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Apparently there’s this blog… thing going around, like a game of tag or a chain letter. Yes, more like a chain letter. Once you get it, you’re supposed to answer a number of questions on your blog about books you like, and then pass it along to the next person. Jonathan Schwarz tagged me with this like 25 metric years ago, and I’m just now getting around to answering it. I’m not usually a fan of these sort of “you’ve got to do it cuz you’re supposed to” things, but I’ll answer em so as not to be a jerk to Jonathan (or to make it look as though I haven’t really been a jerk for the past 5 months). However I will break the chain and not send it to anyone else. I may not like being a jerk to people I like, but I’ve got no problem with being a jerk en masse.
Total number of books owned
I dunno, more than a hundred. I used to have around two hundred, but I gave a lot of them away via Craigslist to make my last move easier. Greedy hippies.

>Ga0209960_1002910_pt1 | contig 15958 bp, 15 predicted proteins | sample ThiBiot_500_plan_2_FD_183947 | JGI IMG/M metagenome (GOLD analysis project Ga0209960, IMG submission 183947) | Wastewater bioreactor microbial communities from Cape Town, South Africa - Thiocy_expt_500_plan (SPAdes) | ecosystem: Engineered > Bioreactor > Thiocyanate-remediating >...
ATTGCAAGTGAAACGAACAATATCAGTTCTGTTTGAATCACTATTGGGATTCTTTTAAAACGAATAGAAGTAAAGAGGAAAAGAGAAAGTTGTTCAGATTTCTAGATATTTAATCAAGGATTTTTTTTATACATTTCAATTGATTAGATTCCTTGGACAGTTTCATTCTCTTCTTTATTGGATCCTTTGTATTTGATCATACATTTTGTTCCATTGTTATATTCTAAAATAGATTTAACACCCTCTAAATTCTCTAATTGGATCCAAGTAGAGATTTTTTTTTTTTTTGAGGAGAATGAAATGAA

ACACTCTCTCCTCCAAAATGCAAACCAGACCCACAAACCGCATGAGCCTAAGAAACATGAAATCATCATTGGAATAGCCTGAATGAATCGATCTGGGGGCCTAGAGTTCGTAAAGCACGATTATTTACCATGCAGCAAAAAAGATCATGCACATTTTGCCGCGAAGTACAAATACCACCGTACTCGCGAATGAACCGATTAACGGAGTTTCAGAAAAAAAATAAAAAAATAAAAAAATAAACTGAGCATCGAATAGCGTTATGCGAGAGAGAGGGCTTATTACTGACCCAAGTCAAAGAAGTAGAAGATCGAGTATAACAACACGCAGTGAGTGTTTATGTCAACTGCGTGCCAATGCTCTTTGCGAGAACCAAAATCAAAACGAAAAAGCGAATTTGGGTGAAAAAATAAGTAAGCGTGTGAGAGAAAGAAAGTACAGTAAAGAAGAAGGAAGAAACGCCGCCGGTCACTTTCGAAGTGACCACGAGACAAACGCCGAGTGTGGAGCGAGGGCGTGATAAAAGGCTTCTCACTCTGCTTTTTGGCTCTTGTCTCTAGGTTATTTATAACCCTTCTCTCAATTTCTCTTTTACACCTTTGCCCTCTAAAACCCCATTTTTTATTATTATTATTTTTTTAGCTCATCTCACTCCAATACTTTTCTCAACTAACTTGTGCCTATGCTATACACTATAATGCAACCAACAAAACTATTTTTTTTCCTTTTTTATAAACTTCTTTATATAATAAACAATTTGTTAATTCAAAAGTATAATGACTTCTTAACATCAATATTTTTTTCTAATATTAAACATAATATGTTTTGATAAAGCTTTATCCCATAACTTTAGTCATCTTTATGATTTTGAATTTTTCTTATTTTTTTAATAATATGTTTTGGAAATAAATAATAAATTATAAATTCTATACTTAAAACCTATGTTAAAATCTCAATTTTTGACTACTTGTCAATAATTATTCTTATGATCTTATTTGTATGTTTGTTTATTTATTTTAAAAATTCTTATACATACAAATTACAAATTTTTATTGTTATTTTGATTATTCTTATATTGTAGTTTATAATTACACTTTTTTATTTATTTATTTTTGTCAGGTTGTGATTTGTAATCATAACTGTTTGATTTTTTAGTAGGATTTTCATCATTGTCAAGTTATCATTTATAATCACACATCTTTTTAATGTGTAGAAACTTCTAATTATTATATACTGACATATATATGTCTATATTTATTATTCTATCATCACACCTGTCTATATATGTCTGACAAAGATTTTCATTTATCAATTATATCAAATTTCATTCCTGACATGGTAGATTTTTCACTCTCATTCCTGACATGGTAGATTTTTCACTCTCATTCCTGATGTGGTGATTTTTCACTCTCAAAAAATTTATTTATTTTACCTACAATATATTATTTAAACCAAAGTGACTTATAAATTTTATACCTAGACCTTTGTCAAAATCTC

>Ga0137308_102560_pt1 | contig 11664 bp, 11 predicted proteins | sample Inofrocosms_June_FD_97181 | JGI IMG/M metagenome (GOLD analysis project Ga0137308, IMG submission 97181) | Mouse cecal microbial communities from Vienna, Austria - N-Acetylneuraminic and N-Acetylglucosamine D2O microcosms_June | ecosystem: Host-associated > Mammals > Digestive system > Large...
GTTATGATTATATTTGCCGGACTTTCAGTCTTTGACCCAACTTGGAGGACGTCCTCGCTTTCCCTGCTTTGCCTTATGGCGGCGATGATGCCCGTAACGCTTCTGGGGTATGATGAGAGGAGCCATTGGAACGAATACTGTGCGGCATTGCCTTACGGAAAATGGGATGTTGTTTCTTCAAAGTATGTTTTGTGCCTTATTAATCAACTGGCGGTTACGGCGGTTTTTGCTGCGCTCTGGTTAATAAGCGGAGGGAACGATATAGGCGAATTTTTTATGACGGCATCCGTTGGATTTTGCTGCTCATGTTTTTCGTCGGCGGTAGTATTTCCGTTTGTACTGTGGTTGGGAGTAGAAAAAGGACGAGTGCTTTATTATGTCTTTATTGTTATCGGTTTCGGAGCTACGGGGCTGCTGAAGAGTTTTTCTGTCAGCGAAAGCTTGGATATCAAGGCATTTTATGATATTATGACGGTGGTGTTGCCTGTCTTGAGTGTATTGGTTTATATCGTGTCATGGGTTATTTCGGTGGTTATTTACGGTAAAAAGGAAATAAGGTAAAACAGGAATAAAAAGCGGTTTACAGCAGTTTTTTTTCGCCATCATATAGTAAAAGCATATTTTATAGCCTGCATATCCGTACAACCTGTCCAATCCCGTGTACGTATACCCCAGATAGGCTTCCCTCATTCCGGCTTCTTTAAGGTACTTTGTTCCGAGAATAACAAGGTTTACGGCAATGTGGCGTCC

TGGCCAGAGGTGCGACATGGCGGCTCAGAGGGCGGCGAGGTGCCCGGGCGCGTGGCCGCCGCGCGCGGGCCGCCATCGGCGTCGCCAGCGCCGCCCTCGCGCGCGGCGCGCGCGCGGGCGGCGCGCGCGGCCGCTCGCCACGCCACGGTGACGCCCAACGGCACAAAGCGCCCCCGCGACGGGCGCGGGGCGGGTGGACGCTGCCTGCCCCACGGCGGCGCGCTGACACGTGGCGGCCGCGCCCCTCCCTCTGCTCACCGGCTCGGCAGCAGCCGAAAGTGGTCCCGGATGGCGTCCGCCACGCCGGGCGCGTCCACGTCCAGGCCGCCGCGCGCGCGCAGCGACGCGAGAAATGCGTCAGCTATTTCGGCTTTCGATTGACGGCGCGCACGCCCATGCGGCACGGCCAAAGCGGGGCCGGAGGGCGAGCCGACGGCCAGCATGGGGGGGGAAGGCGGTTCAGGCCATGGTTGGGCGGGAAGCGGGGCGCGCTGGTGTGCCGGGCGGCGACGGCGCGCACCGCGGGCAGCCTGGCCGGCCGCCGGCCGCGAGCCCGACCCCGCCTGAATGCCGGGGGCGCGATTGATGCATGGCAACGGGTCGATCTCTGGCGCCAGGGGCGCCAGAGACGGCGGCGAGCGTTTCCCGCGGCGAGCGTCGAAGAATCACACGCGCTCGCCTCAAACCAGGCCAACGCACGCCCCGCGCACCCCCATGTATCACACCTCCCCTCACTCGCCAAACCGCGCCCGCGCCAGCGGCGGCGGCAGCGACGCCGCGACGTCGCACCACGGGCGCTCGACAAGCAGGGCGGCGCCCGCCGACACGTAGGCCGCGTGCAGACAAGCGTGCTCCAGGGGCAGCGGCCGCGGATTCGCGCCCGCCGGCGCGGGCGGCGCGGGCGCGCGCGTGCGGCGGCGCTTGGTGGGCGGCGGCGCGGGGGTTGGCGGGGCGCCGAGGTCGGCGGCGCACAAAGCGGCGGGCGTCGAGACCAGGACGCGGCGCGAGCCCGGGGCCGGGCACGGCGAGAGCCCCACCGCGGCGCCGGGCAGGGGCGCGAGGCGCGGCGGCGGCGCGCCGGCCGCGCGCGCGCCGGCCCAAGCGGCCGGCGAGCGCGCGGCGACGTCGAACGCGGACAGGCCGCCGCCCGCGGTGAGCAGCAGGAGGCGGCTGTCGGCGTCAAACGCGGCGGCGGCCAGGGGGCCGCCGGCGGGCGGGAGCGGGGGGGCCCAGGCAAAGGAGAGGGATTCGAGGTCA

Last book bought
Noting that the question doesn’t say “last book stolen”, I think the answer is Diet for a Dead Planet: How the Food Industry Is Killing Us by Christopher D. Cook, which you Need to Read. It explains what American policy is about food, and how it’s so fucked up that bankrupts everybody (not just Americans) except big agribusiness. It also convinced me that a topic as mind-numbingly dull as agricultural subsidies is one of the most globally important issues around.
Last book read
I’m going to cheat here and mention all the books I’m reading at the moment (I generally have anywhere from 2 to, well, I guess 7, books going simultaneously).
Our Enemies in Blue: Police and Power in America by Kristian Williams. Looks to be a thorough, painful scouring of American police brutality.
The Silent Takeover: Global Capitalism and the Death of Democracy by Noreena Hertz. Sadly, the impact of corporate globalization was largely buried after 9/11, with far too many activists thinking that if we just stopped the war and got Bush out of office everything would be peachy keen.